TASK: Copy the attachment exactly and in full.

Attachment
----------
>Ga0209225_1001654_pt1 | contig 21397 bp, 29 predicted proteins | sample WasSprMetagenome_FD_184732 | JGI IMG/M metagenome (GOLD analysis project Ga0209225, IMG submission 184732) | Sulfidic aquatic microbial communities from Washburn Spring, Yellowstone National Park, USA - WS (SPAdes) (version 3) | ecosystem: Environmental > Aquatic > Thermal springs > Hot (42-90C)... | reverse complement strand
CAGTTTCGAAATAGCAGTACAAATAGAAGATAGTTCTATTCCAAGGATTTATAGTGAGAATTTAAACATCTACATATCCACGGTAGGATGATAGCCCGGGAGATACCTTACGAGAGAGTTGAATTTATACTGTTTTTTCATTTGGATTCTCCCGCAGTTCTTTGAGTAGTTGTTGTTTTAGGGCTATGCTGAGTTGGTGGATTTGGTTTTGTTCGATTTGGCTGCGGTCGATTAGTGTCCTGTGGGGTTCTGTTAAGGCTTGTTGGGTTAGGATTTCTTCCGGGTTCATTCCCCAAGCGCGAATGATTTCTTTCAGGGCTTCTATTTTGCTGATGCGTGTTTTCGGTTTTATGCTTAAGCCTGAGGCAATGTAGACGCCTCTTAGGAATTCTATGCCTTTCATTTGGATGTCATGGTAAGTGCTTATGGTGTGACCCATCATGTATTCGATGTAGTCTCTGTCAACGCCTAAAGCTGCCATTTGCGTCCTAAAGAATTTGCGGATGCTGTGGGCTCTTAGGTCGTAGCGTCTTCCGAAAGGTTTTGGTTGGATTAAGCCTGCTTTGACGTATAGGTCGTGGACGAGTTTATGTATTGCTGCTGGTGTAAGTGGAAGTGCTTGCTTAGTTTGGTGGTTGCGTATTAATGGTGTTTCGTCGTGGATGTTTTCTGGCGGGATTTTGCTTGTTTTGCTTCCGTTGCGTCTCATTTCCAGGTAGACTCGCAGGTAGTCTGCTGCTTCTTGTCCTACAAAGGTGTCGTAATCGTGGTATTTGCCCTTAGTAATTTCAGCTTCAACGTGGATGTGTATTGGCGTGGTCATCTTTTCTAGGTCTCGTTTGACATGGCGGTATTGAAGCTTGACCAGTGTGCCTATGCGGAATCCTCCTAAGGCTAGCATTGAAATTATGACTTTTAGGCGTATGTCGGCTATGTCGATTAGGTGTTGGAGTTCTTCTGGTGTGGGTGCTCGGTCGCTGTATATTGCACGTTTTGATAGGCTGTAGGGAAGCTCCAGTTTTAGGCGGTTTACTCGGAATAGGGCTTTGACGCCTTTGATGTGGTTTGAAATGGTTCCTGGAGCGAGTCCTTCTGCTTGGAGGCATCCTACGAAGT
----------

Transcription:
>Ga0209225_1001654_pt1 | contig 21397 bp, 29 predicted proteins | sample WasSprMetagenome_FD_184732 | JGI IMG/M metagenome (GOLD analysis project Ga0209225, IMG submission 184732) | Sulfidic aquatic microbial communities from Washburn Spring, Yellowstone National Park, USA - WS (SPAdes) (version 3) | ecosystem: Environmental > Aquatic > Thermal springs > Hot (42-90C)... | reverse complement strand
CAGTTTCGAAATAGCAGTACAAATAGAAGATAGTTCTATTCCAAGGATTTATAGTGAGAATTTAAACATCTACATATCCACGGTAGGATGATAGCCCGGGAGATACCTTACGAGAGAGTTGAATTTATACTGTTTTTTCATTTGGATTCTCCCGCAGTTCTTTGAGTAGTTGTTGTTTTAGGGCTATGCTGAGTTGGTGGATTTGGTTTTGTTCGATTTGGCTGCGGTCGATTAGTGTCCTGTGGGGTTCTGTTAAGGCTTGTTGGGTTAGGATTTCTTCCGGGTTCATTCCCCAAGCGCGAATGATTTCTTTCAGGGCTTCTATTTTGCTGATGCGTGTTTTCGGTTTTATGCTTAAGCCTGAGGCAATGTAGACGCCTCTTAGGAATTCTATGCCTTTCATTTGGATGTCATGGTAAGTGCTTATGGTGTGACCCATCATGTATTCGATGTAGTCTCTGTCAACGCCTAAAGCTGCCATTTGCGTCCTAAAGAATTTGCGGATGCTGTGGGCTCTTAGGTCGTAGCGTCTTCCGAAAGGTTTTGGTTGGATTAAGCCTGCTTTGACGTATAGGTCGTGGACGAGTTTATGTATTGCTGCTGGTGTAAGTGGAAGTGCTTGCTTAGTTTGGTGGTTGCGTATTAATGGTGTTTCGTCGTGGATGTTTTCTGGCGGGATTTTGCTTGTTTTGCTTCCGTTGCGTCTCATTTCCAGGTAGACTCGCAGGTAGTCTGCTGCTTCTTGTCCTACAAAGGTGTCGTAATCGTGGTATTTGCCCTTAGTAATTTCAGCTTCAACGTGGATGTGTATTGGCGTGGTCATCTTTTCTAGGTCTCGTTTGACATGGCGGTATTGAAGCTTGACCAGTGTGCCTATGCGGAATCCTCCTAAGGCTAGCATTGAAATTATGACTTTTAGGCGTATGTCGGCTATGTCGATTAGGTGTTGGAGTTCTTCTGGTGTGGGTGCTCGGTCGCTGTATATTGCACGTTTTGATAGGCTGTAGGGAAGCTCCAGTTTTAGGCGGTTTACTCGGAATAGGGCTTTGACGCCTTTGATGTGGTTTGAAATGGTTCCTGGAGCGAGTCCTTCTGCTTGGAGGCATCCTACGAAGT